The nation’s economy is stable, with economic growth still in a reasonable range, the CSRC said in a statement posted on its website about a press briefing June 27, after a record cash squeeze hit the world’s second-largest economy.

Central bank Governor Zhou Xiaochuan June 27 sought to soothe concerns that the credit crunch will harm economic expansion, saying the nation will continue to implement a prudent monetary policy. Financial markets were rattled after the country’s overnight repurchase rate leaped to 12.85 percent on June 20, the most in Bloomberg-compiled data going back to 2003. It was at 5.05 percent as of June 28, more than double the average of 2.32 percent in the past five years.

The CSRC also said it will take action against property developers that hoard land, engage in speculation and drive up housing prices by suspending their listing, refinancing and asset restructuring plans.

The People’s Bank of China, in a statement on June 25, called on the nation’s big banks to further their roles as market stabilizers. The central bank said it would take steps to safeguard stability in money markets, and that tight liquidity was set to ease.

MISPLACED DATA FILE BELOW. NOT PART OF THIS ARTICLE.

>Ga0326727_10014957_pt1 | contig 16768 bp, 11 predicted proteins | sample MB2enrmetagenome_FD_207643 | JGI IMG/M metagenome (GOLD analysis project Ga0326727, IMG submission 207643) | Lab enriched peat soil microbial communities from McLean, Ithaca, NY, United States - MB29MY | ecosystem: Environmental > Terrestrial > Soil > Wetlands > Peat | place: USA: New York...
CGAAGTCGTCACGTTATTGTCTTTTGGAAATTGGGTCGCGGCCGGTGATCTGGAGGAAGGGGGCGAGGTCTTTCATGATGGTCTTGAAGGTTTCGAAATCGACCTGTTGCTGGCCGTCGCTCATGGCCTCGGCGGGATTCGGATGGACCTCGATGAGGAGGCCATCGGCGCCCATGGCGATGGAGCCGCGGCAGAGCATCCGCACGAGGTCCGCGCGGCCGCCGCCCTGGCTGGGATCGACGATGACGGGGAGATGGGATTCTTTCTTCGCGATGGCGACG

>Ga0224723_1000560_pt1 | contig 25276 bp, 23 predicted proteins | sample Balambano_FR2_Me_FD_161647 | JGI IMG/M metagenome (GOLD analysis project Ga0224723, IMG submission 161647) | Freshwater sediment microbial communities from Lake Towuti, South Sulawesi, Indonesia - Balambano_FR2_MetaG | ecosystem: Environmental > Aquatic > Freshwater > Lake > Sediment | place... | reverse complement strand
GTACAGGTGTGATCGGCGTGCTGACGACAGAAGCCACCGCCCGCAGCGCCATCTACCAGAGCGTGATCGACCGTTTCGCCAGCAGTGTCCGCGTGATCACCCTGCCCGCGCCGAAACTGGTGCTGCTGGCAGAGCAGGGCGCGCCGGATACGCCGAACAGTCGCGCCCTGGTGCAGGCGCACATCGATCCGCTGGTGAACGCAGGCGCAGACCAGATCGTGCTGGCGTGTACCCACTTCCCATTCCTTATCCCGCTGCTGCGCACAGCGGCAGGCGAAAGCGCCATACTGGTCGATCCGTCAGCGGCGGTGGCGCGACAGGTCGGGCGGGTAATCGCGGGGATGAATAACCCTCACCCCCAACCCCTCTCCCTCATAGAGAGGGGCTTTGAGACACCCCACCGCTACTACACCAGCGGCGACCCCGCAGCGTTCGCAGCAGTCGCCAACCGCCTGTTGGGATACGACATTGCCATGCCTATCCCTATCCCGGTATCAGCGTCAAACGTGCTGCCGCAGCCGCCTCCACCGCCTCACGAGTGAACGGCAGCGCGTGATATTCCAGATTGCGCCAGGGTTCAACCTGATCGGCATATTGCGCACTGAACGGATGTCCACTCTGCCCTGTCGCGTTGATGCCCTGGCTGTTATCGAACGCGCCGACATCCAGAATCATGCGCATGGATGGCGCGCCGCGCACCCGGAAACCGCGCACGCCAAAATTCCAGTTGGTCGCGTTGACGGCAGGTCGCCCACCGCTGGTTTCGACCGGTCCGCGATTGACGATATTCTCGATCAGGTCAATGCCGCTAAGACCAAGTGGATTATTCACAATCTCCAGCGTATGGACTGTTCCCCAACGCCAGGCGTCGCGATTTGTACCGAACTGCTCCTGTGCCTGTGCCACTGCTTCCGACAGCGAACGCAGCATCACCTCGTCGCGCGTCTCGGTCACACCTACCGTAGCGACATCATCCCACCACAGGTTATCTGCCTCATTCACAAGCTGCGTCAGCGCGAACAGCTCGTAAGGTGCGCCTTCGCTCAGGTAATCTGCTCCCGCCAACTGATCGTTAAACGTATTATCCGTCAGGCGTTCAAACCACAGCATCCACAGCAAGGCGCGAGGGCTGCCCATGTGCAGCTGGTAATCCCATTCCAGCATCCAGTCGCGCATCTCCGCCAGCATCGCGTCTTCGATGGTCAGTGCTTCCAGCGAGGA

Basel Consults on Derivatives-Related Capital Rules

The Basel Committee on Banking Supervision said it’s seeking views on draft rules for how banks should measure the risk of losses on derivatives trades, and consequently how much capital should be placed behind the transactions.

The group is inviting comments until Sept. 27 on the proposals, which include capital rules to cover the risk that a clearinghouse might fail.

Compliance Action

Angola Delays Secondary Bond Market Start to First Quarter 2014

Angola, Africa’s second-largest oil producer, pushed back the start of its secondary market for bonds to the first quarter of next year.

Archer Mangueira, the chairman of the country’s Capital Markets Commission, said in an interview June 28 at the London Stock Exchange that the start time is estimated, subject to development of infrastructure and training employees.

The publicly traded market for the Angolan notes had been planned to start by the end of September, Mangueira said last month. The market, which will use electronic trading, will add to Treasury bills already bought and sold among financial institutions and help develop a so-called yield curve, he said at the time.